Rain has slowed the fall rate of the drawdown of Lake Bistineau, but officials say the drawdown has done its job by killing thousands of acres of giant salvinia.
Biologist Supervisor of Inland Fisheries Jeff Sibley, District 1 of the Louisiana Department of Wildlife and Fisheries, said although the fall rate has slowed, the drawdown, along with continuous herbicide spraying, has knocked the invasive aquatic weed back to 793 acres as of July 14.
“With the kind of rain we’re getting right now, it’s not enough to fill it back up, but the plants will start growing again,” he said. “This is prime growing season for salvinia. Our control efforts are much more effective, because instead of fighting it over 17,000 acres, we’ve got it contained in the 9,000 to 10,000 acres that remain.”
The lake’s fall rate has been much slower this year compared to a typical drawdown this time of year, he said. The lake is now 6
and a half feet below pool stage, and the lake needs to drop about 1 and a half feet more.
“A lot of the places the salvinia is now will dry up once we get that extra foot,” he said.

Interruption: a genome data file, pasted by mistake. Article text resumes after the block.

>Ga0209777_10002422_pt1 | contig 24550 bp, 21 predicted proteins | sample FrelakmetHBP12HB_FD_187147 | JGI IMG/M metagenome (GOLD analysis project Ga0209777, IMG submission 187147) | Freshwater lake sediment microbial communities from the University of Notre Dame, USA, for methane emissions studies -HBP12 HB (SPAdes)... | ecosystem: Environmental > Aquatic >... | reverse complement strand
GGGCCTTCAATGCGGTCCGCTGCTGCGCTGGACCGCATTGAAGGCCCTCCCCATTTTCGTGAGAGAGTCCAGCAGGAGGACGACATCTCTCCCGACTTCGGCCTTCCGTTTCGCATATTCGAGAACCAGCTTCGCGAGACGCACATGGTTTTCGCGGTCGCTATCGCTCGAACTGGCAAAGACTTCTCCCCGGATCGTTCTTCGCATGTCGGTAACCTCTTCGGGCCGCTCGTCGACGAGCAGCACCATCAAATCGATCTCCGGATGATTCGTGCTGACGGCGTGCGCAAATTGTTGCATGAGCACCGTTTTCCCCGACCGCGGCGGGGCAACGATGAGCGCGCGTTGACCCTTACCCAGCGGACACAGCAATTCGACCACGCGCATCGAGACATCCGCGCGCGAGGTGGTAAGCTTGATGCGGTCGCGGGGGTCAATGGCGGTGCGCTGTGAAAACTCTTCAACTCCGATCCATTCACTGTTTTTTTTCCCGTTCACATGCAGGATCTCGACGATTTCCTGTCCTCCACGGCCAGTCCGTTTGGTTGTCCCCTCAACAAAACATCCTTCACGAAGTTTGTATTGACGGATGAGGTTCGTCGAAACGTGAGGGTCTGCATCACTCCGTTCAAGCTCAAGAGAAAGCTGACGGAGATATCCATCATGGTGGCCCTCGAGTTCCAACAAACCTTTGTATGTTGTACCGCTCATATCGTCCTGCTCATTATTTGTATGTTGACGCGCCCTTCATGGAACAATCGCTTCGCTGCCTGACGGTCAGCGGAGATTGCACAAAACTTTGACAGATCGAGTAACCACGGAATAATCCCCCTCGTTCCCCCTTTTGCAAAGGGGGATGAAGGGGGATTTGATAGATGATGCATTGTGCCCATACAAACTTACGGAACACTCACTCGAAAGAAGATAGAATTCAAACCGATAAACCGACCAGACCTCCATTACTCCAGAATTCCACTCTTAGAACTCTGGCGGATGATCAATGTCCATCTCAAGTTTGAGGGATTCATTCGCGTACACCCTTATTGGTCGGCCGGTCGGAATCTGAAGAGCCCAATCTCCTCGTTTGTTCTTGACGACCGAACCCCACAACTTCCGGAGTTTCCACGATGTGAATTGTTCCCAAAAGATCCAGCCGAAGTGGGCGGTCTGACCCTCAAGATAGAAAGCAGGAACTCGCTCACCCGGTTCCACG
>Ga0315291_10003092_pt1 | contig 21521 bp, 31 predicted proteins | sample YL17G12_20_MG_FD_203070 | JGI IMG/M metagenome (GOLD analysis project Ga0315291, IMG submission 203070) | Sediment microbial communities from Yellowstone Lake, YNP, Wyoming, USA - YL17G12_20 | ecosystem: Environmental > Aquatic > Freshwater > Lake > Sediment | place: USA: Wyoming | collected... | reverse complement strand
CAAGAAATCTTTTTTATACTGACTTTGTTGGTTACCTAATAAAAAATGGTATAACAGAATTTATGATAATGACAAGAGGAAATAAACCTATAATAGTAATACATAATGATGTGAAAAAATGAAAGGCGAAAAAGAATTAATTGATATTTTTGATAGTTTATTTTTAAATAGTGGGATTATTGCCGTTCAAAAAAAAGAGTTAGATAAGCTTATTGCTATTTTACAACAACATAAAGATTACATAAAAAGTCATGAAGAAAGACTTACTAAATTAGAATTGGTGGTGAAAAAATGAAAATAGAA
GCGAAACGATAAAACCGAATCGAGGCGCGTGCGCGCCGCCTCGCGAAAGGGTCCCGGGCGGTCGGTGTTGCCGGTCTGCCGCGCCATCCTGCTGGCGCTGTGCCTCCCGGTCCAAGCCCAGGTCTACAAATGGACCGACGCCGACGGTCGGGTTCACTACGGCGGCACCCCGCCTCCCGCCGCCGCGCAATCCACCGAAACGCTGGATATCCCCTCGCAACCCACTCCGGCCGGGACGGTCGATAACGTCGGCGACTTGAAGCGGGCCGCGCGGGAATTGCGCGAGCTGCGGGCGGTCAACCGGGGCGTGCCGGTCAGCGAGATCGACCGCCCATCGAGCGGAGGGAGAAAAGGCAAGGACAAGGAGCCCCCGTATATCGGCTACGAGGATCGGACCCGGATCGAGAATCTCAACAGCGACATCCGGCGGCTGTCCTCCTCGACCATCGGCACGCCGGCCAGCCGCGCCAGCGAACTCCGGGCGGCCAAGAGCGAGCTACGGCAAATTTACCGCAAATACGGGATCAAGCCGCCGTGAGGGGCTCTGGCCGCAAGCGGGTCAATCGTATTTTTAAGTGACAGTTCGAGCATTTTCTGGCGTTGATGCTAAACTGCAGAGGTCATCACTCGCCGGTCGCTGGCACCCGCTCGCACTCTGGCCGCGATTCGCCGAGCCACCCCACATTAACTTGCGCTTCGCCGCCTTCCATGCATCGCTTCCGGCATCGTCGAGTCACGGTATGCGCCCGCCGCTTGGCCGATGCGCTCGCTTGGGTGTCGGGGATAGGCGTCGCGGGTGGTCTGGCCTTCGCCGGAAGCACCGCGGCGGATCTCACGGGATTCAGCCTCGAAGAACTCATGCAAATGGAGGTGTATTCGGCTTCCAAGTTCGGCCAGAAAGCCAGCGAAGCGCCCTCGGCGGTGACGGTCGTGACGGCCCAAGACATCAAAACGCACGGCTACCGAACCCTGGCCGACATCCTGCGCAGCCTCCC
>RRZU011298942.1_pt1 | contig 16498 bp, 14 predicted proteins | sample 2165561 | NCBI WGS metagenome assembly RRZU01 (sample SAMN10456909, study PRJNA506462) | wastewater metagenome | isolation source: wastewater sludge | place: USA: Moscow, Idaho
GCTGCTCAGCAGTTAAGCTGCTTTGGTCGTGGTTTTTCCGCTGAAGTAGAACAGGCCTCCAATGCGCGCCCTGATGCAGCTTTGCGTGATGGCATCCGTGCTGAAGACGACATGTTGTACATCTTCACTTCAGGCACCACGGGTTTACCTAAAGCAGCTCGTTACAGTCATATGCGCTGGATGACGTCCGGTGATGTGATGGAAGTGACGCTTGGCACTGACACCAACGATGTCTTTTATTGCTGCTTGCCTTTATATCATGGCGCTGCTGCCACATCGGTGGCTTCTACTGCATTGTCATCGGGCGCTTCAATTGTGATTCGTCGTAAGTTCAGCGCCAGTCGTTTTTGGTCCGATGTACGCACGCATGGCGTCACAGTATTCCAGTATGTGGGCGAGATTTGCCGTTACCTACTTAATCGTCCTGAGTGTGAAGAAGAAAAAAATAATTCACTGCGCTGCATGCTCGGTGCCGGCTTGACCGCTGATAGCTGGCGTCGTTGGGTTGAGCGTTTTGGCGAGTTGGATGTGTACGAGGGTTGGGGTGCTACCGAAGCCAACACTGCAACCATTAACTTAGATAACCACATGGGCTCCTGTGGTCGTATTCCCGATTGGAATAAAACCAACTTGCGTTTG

Lake Bistineau, at full pool stage is about 17,000 acres. When the gates at the dam were opened, salvinia covered about 3,742 acres, he said.
The gates were opened a few months earlier than normal due to the large amount of salvinia covering the lake at that time. Sibley said the gates will close on Nov. 30.
October and November are usually when the rainy season begins again, and in late November, Louisiana usually sees its first cold snap, he said.
To date, LDWF has contracted herbicide spraying in conjunction with weevils that survived the last two milder winters. Lake residents were recently given an opportunity to introduce those weevils into the lake at their homes and camps. They are still studying the effects of the weevils at this time.